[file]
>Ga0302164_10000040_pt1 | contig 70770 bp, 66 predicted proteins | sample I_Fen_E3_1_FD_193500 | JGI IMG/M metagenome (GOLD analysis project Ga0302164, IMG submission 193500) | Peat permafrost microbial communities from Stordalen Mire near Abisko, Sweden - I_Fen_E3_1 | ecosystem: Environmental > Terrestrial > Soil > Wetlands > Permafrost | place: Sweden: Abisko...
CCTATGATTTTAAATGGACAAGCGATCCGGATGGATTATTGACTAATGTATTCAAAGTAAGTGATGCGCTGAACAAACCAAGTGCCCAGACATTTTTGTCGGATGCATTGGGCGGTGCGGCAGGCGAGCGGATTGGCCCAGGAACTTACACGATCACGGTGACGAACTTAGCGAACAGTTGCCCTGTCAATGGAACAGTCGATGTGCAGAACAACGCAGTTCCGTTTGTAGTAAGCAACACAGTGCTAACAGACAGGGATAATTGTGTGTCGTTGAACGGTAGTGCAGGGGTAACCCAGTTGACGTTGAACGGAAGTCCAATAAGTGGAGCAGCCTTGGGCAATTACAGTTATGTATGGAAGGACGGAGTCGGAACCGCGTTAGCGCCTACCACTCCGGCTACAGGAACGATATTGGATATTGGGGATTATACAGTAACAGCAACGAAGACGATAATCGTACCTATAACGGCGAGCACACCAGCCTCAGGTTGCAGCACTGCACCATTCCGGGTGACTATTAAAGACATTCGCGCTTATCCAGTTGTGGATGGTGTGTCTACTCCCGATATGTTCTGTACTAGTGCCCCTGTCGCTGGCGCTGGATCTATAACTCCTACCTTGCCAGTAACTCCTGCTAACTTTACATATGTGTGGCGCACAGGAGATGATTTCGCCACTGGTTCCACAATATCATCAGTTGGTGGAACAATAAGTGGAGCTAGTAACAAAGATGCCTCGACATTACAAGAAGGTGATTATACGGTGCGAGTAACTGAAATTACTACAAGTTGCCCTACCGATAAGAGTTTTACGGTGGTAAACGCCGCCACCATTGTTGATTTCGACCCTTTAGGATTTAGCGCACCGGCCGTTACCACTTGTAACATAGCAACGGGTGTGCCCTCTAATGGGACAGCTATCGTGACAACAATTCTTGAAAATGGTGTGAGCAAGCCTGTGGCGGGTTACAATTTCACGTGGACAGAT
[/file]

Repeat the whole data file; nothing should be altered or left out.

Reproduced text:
>Ga0302164_10000040_pt1 | contig 70770 bp, 66 predicted proteins | sample I_Fen_E3_1_FD_193500 | JGI IMG/M metagenome (GOLD analysis project Ga0302164, IMG submission 193500) | Peat permafrost microbial communities from Stordalen Mire near Abisko, Sweden - I_Fen_E3_1 | ecosystem: Environmental > Terrestrial > Soil > Wetlands > Permafrost | place: Sweden: Abisko...
CCTATGATTTTAAATGGACAAGCGATCCGGATGGATTATTGACTAATGTATTCAAAGTAAGTGATGCGCTGAACAAACCAAGTGCCCAGACATTTTTGTCGGATGCATTGGGCGGTGCGGCAGGCGAGCGGATTGGCCCAGGAACTTACACGATCACGGTGACGAACTTAGCGAACAGTTGCCCTGTCAATGGAACAGTCGATGTGCAGAACAACGCAGTTCCGTTTGTAGTAAGCAACACAGTGCTAACAGACAGGGATAATTGTGTGTCGTTGAACGGTAGTGCAGGGGTAACCCAGTTGACGTTGAACGGAAGTCCAATAAGTGGAGCAGCCTTGGGCAATTACAGTTATGTATGGAAGGACGGAGTCGGAACCGCGTTAGCGCCTACCACTCCGGCTACAGGAACGATATTGGATATTGGGGATTATACAGTAACAGCAACGAAGACGATAATCGTACCTATAACGGCGAGCACACCAGCCTCAGGTTGCAGCACTGCACCATTCCGGGTGACTATTAAAGACATTCGCGCTTATCCAGTTGTGGATGGTGTGTCTACTCCCGATATGTTCTGTACTAGTGCCCCTGTCGCTGGCGCTGGATCTATAACTCCTACCTTGCCAGTAACTCCTGCTAACTTTACATATGTGTGGCGCACAGGAGATGATTTCGCCACTGGTTCCACAATATCATCAGTTGGTGGAACAATAAGTGGAGCTAGTAACAAAGATGCCTCGACATTACAAGAAGGTGATTATACGGTGCGAGTAACTGAAATTACTACAAGTTGCCCTACCGATAAGAGTTTTACGGTGGTAAACGCCGCCACCATTGTTGATTTCGACCCTTTAGGATTTAGCGCACCGGCCGTTACCACTTGTAACATAGCAACGGGTGTGCCCTCTAATGGGACAGCTATCGTGACAACAATTCTTGAAAATGGTGTGAGCAAGCCTGTGGCGGGTTACAATTTCACGTGGACAGAT